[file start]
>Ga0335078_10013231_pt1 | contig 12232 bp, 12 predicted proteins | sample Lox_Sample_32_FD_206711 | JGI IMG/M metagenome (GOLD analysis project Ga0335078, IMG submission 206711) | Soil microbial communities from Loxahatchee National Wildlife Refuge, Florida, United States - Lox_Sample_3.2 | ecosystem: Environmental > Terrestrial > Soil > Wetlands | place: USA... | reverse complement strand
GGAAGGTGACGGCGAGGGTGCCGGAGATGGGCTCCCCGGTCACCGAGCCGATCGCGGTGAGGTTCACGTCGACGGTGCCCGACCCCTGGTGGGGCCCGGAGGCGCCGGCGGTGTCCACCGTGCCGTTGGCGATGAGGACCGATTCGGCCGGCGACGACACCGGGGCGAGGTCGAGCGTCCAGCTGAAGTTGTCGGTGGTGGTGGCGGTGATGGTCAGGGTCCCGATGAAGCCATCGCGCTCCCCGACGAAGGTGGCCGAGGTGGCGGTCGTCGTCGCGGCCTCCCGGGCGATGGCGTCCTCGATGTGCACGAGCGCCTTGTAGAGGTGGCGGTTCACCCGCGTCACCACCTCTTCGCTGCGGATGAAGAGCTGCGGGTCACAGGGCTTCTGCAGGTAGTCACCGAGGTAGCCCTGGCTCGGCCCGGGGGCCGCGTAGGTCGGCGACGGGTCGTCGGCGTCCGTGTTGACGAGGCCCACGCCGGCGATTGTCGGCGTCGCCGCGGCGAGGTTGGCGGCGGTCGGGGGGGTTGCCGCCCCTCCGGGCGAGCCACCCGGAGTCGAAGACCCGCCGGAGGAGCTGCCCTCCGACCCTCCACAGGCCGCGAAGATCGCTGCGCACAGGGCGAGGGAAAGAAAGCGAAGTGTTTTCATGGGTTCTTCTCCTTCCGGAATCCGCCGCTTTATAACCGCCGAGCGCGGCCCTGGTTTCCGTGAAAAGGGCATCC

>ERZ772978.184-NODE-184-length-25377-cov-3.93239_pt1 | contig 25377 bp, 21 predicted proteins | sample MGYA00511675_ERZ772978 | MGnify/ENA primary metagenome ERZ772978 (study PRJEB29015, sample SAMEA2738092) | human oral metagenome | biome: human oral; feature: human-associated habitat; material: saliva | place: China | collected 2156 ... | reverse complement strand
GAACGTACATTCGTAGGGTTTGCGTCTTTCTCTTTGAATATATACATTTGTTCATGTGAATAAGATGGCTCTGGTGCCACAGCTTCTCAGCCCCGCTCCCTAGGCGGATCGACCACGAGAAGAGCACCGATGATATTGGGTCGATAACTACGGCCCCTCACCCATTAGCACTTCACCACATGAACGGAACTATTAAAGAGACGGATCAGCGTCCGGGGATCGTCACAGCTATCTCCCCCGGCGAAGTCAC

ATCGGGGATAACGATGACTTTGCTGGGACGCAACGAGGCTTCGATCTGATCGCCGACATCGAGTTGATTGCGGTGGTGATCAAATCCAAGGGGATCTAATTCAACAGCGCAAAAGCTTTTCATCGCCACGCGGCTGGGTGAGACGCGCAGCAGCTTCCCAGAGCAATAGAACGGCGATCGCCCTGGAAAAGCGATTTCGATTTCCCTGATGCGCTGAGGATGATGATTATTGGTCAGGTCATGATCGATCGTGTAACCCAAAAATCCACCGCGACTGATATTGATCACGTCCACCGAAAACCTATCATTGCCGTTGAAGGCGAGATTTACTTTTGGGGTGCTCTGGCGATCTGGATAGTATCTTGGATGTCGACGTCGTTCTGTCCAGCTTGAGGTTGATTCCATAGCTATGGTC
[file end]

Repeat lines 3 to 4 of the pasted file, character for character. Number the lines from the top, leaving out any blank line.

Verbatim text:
>ERZ772978.184-NODE-184-length-25377-cov-3.93239_pt1 | contig 25377 bp, 21 predicted proteins | sample MGYA00511675_ERZ772978 | MGnify/ENA primary metagenome ERZ772978 (study PRJEB29015, sample SAMEA2738092) | human oral metagenome | biome: human oral; feature: human-associated habitat; material: saliva | place: China | collected 2156 ... | reverse complement strand
GAACGTACATTCGTAGGGTTTGCGTCTTTCTCTTTGAATATATACATTTGTTCATGTGAATAAGATGGCTCTGGTGCCACAGCTTCTCAGCCCCGCTCCCTAGGCGGATCGACCACGAGAAGAGCACCGATGATATTGGGTCGATAACTACGGCCCCTCACCCATTAGCACTTCACCACATGAACGGAACTATTAAAGAGACGGATCAGCGTCCGGGGATCGTCACAGCTATCTCCCCCGGCGAAGTCAC